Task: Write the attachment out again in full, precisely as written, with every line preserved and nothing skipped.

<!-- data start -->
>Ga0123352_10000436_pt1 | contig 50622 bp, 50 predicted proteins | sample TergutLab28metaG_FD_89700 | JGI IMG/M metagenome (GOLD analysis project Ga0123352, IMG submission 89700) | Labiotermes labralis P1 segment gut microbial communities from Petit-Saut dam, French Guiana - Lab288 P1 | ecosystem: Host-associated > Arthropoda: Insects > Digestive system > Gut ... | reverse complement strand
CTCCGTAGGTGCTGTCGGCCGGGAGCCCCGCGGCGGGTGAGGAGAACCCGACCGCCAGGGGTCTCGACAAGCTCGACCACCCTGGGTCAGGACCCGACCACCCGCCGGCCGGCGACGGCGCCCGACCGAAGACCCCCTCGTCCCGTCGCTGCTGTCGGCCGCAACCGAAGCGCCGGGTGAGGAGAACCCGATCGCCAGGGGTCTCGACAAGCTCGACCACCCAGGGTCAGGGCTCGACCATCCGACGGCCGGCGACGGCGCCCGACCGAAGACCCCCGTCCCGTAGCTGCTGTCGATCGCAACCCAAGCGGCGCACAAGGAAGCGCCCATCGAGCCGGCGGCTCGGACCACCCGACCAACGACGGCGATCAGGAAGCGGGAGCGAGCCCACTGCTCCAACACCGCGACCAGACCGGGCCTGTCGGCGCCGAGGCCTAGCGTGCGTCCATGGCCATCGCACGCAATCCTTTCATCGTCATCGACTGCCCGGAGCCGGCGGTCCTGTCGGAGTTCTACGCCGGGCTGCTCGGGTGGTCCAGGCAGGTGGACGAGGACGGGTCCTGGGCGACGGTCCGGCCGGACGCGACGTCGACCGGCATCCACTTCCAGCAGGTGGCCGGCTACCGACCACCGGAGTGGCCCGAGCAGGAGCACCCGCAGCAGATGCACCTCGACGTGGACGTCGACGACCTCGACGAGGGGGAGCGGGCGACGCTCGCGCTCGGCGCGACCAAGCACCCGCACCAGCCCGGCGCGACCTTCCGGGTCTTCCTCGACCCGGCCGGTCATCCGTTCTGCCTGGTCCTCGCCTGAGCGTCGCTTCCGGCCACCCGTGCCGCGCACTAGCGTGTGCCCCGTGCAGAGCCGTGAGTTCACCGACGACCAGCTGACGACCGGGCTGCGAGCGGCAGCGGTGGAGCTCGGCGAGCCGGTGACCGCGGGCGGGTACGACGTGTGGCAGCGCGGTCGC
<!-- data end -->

>Ga0123352_10000436_pt1 | contig 50622 bp, 50 predicted proteins | sample TergutLab28metaG_FD_89700 | JGI IMG/M metagenome (GOLD analysis project Ga0123352, IMG submission 89700) | Labiotermes labralis P1 segment gut microbial communities from Petit-Saut dam, French Guiana - Lab288 P1 | ecosystem: Host-associated > Arthropoda: Insects > Digestive system > Gut ... | reverse complement strand
CTCCGTAGGTGCTGTCGGCCGGGAGCCCCGCGGCGGGTGAGGAGAACCCGACCGCCAGGGGTCTCGACAAGCTCGACCACCCTGGGTCAGGACCCGACCACCCGCCGGCCGGCGACGGCGCCCGACCGAAGACCCCCTCGTCCCGTCGCTGCTGTCGGCCGCAACCGAAGCGCCGGGTGAGGAGAACCCGATCGCCAGGGGTCTCGACAAGCTCGACCACCCAGGGTCAGGGCTCGACCATCCGACGGCCGGCGACGGCGCCCGACCGAAGACCCCCGTCCCGTAGCTGCTGTCGATCGCAACCCAAGCGGCGCACAAGGAAGCGCCCATCGAGCCGGCGGCTCGGACCACCCGACCAACGACGGCGATCAGGAAGCGGGAGCGAGCCCACTGCTCCAACACCGCGACCAGACCGGGCCTGTCGGCGCCGAGGCCTAGCGTGCGTCCATGGCCATCGCACGCAATCCTTTCATCGTCATCGACTGCCCGGAGCCGGCGGTCCTGTCGGAGTTCTACGCCGGGCTGCTCGGGTGGTCCAGGCAGGTGGACGAGGACGGGTCCTGGGCGACGGTCCGGCCGGACGCGACGTCGACCGGCATCCACTTCCAGCAGGTGGCCGGCTACCGACCACCGGAGTGGCCCGAGCAGGAGCACCCGCAGCAGATGCACCTCGACGTGGACGTCGACGACCTCGACGAGGGGGAGCGGGCGACGCTCGCGCTCGGCGCGACCAAGCACCCGCACCAGCCCGGCGCGACCTTCCGGGTCTTCCTCGACCCGGCCGGTCATCCGTTCTGCCTGGTCCTCGCCTGAGCGTCGCTTCCGGCCACCCGTGCCGCGCACTAGCGTGTGCCCCGTGCAGAGCCGTGAGTTCACCGACGACCAGCTGACGACCGGGCTGCGAGCGGCAGCGGTGGAGCTCGGCGAGCCGGTGACCGCGGGCGGGTACGACGTGTGGCAGCGCGGTCGC